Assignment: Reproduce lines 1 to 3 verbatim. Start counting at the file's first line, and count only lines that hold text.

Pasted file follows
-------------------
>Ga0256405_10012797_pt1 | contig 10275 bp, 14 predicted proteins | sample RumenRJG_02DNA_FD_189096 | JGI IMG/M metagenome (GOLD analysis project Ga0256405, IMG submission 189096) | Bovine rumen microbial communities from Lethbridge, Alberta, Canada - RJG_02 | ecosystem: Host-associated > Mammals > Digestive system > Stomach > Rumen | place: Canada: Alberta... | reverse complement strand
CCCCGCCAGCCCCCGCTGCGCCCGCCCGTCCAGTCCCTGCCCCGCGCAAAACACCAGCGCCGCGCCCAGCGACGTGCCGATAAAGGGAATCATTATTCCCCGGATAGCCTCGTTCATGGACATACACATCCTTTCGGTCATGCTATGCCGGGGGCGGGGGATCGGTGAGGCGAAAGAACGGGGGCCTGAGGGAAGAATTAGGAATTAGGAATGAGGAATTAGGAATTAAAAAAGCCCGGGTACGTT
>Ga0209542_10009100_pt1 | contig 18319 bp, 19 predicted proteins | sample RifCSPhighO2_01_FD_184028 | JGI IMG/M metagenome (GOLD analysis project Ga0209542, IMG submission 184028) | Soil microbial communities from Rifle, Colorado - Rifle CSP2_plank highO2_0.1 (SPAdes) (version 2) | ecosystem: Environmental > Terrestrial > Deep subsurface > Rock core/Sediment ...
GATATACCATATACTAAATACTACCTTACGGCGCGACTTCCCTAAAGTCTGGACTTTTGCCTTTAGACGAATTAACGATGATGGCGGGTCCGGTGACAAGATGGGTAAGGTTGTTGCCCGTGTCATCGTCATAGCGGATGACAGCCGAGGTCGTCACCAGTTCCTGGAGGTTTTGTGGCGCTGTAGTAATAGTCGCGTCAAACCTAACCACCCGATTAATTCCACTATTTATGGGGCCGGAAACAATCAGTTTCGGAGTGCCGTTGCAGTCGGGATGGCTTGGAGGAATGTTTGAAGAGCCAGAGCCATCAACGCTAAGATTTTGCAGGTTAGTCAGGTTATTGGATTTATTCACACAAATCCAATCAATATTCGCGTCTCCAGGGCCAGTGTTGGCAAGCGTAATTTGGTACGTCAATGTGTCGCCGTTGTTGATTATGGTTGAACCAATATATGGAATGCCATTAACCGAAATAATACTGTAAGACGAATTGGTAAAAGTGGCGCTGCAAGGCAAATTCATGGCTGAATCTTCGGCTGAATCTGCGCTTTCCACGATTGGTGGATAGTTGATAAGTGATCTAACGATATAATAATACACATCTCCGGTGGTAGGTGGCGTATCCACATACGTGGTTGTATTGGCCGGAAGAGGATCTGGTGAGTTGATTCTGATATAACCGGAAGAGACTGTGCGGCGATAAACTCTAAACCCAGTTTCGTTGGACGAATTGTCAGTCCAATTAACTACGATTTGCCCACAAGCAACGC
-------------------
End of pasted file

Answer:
>Ga0256405_10012797_pt1 | contig 10275 bp, 14 predicted proteins | sample RumenRJG_02DNA_FD_189096 | JGI IMG/M metagenome (GOLD analysis project Ga0256405, IMG submission 189096) | Bovine rumen microbial communities from Lethbridge, Alberta, Canada - RJG_02 | ecosystem: Host-associated > Mammals > Digestive system > Stomach > Rumen | place: Canada: Alberta... | reverse complement strand
CCCCGCCAGCCCCCGCTGCGCCCGCCCGTCCAGTCCCTGCCCCGCGCAAAACACCAGCGCCGCGCCCAGCGACGTGCCGATAAAGGGAATCATTATTCCCCGGATAGCCTCGTTCATGGACATACACATCCTTTCGGTCATGCTATGCCGGGGGCGGGGGATCGGTGAGGCGAAAGAACGGGGGCCTGAGGGAAGAATTAGGAATTAGGAATGAGGAATTAGGAATTAAAAAAGCCCGGGTACGTT
>Ga0209542_10009100_pt1 | contig 18319 bp, 19 predicted proteins | sample RifCSPhighO2_01_FD_184028 | JGI IMG/M metagenome (GOLD analysis project Ga0209542, IMG submission 184028) | Soil microbial communities from Rifle, Colorado - Rifle CSP2_plank highO2_0.1 (SPAdes) (version 2) | ecosystem: Environmental > Terrestrial > Deep subsurface > Rock core/Sediment ...